Opeth and In Flames Storm Warehouse Live, Swedish-Style

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Photos by Francisco Montes
In Flames has long since ditched the death growls, but Friday's rabid Houston fan base didn't seem to care.
Opeth, In Flames, Red Fang
Warehouse Live
December 12, 2014

A Houston winter must be a strange thing for a Swede to behold. The only real discernible change from autumn is that the mosquitoes fly south every year. The air outside of Warehouse Live on Friday was a good 40 degrees or so warmer than the weather in Stockholm right now, and it was a hell of a lot warmer inside, where fans crowded in to catch a couple of Scandinavia's longest-running international metal acts.

Though Opeth and In Flames might hail from a region that is fiercely proud of its contributions to the uglier, more extreme end of the metal spectrum, both groups have largely eschewed the brutal trappings of death metal in recent years, pursuing instead an interest in their homeland's popular and pleasant strains of pop and folk. The audience that showed up to see them last week didn't always resemble a death-metal crowd, but it certainly looked big, with people crammed into the big ballroom from the stage to the doors.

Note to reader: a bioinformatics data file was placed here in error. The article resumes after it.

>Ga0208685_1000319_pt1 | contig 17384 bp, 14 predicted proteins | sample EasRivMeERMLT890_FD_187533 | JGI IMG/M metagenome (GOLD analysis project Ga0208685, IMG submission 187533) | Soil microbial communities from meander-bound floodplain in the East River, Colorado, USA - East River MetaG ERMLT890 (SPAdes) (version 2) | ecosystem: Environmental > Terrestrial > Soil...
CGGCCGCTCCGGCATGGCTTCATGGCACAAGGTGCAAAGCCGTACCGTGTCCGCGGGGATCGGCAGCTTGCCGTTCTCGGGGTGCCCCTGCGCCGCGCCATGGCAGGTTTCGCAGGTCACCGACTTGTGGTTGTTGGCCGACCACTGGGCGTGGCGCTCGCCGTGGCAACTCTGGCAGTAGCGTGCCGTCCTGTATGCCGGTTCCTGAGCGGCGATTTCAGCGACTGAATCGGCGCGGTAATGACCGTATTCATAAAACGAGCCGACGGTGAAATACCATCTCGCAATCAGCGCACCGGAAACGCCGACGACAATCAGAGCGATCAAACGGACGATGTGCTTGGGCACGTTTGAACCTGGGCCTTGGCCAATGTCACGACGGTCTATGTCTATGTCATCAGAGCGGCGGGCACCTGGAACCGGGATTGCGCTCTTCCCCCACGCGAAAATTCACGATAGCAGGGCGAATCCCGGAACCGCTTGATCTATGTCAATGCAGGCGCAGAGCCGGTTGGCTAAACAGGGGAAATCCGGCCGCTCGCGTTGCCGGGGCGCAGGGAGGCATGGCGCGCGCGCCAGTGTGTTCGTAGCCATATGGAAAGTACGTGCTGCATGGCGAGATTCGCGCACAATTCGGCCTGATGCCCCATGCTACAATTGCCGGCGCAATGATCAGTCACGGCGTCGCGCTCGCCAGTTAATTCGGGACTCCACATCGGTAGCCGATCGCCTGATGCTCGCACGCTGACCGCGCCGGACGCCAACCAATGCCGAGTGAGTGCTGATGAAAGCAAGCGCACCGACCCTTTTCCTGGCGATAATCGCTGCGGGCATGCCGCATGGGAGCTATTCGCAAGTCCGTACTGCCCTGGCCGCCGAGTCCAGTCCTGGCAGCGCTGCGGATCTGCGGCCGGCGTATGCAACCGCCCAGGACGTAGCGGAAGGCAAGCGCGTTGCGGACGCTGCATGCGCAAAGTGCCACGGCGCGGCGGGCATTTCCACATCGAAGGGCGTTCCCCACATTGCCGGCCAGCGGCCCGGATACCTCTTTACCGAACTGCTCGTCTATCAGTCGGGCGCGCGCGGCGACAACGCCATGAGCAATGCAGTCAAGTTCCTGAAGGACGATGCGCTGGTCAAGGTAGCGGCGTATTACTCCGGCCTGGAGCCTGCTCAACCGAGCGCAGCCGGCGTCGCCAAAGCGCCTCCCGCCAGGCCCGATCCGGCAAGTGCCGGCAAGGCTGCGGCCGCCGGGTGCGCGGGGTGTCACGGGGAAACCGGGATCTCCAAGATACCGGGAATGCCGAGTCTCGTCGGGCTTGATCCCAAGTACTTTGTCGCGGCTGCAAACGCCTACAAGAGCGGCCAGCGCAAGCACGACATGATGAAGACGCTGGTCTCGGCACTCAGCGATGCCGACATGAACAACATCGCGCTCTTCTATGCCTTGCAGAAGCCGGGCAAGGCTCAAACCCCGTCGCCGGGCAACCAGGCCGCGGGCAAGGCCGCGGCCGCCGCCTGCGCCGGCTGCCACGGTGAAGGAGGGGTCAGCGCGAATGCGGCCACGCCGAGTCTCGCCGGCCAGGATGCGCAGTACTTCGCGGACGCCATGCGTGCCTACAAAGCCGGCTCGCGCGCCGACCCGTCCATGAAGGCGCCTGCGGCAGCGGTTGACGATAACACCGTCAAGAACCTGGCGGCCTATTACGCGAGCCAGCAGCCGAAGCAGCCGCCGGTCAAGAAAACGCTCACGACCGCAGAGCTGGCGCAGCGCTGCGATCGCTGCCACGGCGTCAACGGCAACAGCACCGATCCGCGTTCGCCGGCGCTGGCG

If there's been a larger heavy-metal show at Warehouse all year, I didn't see it, and I saw quite a few.


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Spectral Manifest's Wraith-Metal Will Haunt Your Dreams

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We're a little terrified right now.
I have a soft spot in my heart for wraith-metal, because it always feels like I'm listening to someone else having a nightmare in a language I don't understand. It has a kind of throbbing madness that makes it a bit bloodier than other metal forms, and Houston's own Spectral Manifest has produced a pretty awesome collection of tunes on their new self-titled LP.

Spectral Manifest has been a long time coming. I remember discussing the song "Fate of the Disgraced" with drummer Cryptos Granamyr Grimm two years ago. At that time I was looking to answers about why someone would bother writing lyrics no sane person could readily understand amid animal growls, and there's no doubt vocalist Depravis Nocturna is a king bear when it comes to primal roars.